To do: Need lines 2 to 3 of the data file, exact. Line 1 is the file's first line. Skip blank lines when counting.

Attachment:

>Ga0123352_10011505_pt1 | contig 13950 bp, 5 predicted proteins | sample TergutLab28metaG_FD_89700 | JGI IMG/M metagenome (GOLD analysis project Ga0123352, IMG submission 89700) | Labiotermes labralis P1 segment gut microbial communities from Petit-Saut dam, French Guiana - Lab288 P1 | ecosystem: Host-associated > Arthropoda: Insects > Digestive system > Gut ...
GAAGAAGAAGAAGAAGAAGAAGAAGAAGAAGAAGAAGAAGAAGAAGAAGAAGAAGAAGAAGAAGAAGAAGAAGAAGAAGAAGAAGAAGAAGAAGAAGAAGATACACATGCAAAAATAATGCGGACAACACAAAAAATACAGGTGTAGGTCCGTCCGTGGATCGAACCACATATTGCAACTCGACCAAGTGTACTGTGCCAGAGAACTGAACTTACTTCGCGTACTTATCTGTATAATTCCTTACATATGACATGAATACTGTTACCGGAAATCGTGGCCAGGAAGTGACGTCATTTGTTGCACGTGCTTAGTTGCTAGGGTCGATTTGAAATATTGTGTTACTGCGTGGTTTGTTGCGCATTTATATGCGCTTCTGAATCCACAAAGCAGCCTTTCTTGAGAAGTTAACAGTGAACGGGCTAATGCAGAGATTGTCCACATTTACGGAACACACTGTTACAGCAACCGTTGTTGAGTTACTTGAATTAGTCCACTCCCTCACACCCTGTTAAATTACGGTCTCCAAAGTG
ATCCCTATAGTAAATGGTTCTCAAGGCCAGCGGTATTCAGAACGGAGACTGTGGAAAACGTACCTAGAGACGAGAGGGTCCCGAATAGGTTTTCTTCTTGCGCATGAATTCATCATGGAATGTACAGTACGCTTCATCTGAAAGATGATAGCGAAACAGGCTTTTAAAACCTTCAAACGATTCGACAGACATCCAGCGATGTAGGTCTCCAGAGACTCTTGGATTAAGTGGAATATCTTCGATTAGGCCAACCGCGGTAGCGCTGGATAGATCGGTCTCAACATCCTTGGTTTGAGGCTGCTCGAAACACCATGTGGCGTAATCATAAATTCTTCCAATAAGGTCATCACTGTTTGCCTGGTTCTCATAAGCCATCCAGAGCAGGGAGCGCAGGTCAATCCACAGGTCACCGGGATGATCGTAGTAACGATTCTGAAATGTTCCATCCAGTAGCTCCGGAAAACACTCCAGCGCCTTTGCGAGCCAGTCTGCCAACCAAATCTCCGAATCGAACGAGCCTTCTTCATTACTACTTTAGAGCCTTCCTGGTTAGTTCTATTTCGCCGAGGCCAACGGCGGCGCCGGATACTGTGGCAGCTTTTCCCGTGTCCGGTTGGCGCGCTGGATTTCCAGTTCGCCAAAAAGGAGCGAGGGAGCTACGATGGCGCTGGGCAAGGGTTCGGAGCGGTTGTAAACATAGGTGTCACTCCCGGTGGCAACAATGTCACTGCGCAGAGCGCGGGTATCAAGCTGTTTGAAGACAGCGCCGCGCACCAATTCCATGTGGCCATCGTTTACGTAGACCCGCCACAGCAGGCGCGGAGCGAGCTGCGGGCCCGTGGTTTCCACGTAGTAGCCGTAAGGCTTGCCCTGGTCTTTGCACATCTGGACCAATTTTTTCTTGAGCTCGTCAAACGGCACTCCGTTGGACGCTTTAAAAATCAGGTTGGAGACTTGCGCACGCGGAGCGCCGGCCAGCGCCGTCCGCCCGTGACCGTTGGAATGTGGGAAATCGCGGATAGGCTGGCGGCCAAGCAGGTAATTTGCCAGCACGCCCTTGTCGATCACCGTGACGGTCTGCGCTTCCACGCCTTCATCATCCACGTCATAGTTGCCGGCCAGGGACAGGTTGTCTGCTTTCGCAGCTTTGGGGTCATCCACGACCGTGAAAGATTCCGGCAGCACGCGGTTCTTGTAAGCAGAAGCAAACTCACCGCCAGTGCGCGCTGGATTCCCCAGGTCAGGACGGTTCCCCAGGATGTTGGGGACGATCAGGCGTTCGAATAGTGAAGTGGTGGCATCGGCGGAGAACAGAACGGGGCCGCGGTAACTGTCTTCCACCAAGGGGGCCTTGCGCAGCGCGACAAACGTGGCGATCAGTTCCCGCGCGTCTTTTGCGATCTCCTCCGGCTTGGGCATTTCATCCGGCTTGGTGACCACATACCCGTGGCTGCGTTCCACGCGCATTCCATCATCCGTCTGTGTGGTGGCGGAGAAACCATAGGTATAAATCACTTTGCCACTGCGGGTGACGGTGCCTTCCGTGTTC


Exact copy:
GAAGAAGAAGAAGAAGAAGAAGAAGAAGAAGAAGAAGAAGAAGAAGAAGAAGAAGAAGAAGAAGAAGAAGAAGAAGAAGAAGAAGAAGAAGAAGAAGAAGATACACATGCAAAAATAATGCGGACAACACAAAAAATACAGGTGTAGGTCCGTCCGTGGATCGAACCACATATTGCAACTCGACCAAGTGTACTGTGCCAGAGAACTGAACTTACTTCGCGTACTTATCTGTATAATTCCTTACATATGACATGAATACTGTTACCGGAAATCGTGGCCAGGAAGTGACGTCATTTGTTGCACGTGCTTAGTTGCTAGGGTCGATTTGAAATATTGTGTTACTGCGTGGTTTGTTGCGCATTTATATGCGCTTCTGAATCCACAAAGCAGCCTTTCTTGAGAAGTTAACAGTGAACGGGCTAATGCAGAGATTGTCCACATTTACGGAACACACTGTTACAGCAACCGTTGTTGAGTTACTTGAATTAGTCCACTCCCTCACACCCTGTTAAATTACGGTCTCCAAAGTG
ATCCCTATAGTAAATGGTTCTCAAGGCCAGCGGTATTCAGAACGGAGACTGTGGAAAACGTACCTAGAGACGAGAGGGTCCCGAATAGGTTTTCTTCTTGCGCATGAATTCATCATGGAATGTACAGTACGCTTCATCTGAAAGATGATAGCGAAACAGGCTTTTAAAACCTTCAAACGATTCGACAGACATCCAGCGATGTAGGTCTCCAGAGACTCTTGGATTAAGTGGAATATCTTCGATTAGGCCAACCGCGGTAGCGCTGGATAGATCGGTCTCAACATCCTTGGTTTGAGGCTGCTCGAAACACCATGTGGCGTAATCATAAATTCTTCCAATAAGGTCATCACTGTTTGCCTGGTTCTCATAAGCCATCCAGAGCAGGGAGCGCAGGTCAATCCACAGGTCACCGGGATGATCGTAGTAACGATTCTGAAATGTTCCATCCAGTAGCTCCGGAAAACACTCCAGCGCCTTTGCGAGCCAGTCTGCCAACCAAATCTCCGAATCGAACGAGCCTTCTTCATTACTACTTTAGAGCCTTCCTGGTTAGTTCTATTTCGCCGAGGCCAACGGCGGCGCCGGATACTGTGGCAGCTTTTCCCGTGTCCGGTTGGCGCGCTGGATTTCCAGTTCGCCAAAAAGGAGCGAGGGAGCTACGATGGCGCTGGGCAAGGGTTCGGAGCGGTTGTAAACATAGGTGTCACTCCCGGTGGCAACAATGTCACTGCGCAGAGCGCGGGTATCAAGCTGTTTGAAGACAGCGCCGCGCACCAATTCCATGTGGCCATCGTTTACGTAGACCCGCCACAGCAGGCGCGGAGCGAGCTGCGGGCCCGTGGTTTCCACGTAGTAGCCGTAAGGCTTGCCCTGGTCTTTGCACATCTGGACCAATTTTTTCTTGAGCTCGTCAAACGGCACTCCGTTGGACGCTTTAAAAATCAGGTTGGAGACTTGCGCACGCGGAGCGCCGGCCAGCGCCGTCCGCCCGTGACCGTTGGAATGTGGGAAATCGCGGATAGGCTGGCGGCCAAGCAGGTAATTTGCCAGCACGCCCTTGTCGATCACCGTGACGGTCTGCGCTTCCACGCCTTCATCATCCACGTCATAGTTGCCGGCCAGGGACAGGTTGTCTGCTTTCGCAGCTTTGGGGTCATCCACGACCGTGAAAGATTCCGGCAGCACGCGGTTCTTGTAAGCAGAAGCAAACTCACCGCCAGTGCGCGCTGGATTCCCCAGGTCAGGACGGTTCCCCAGGATGTTGGGGACGATCAGGCGTTCGAATAGTGAAGTGGTGGCATCGGCGGAGAACAGAACGGGGCCGCGGTAACTGTCTTCCACCAAGGGGGCCTTGCGCAGCGCGACAAACGTGGCGATCAGTTCCCGCGCGTCTTTTGCGATCTCCTCCGGCTTGGGCATTTCATCCGGCTTGGTGACCACATACCCGTGGCTGCGTTCCACGCGCATTCCATCATCCGTCTGTGTGGTGGCGGAGAAACCATAGGTATAAATCACTTTGCCACTGCGGGTGACGGTGCCTTCCGTGTTC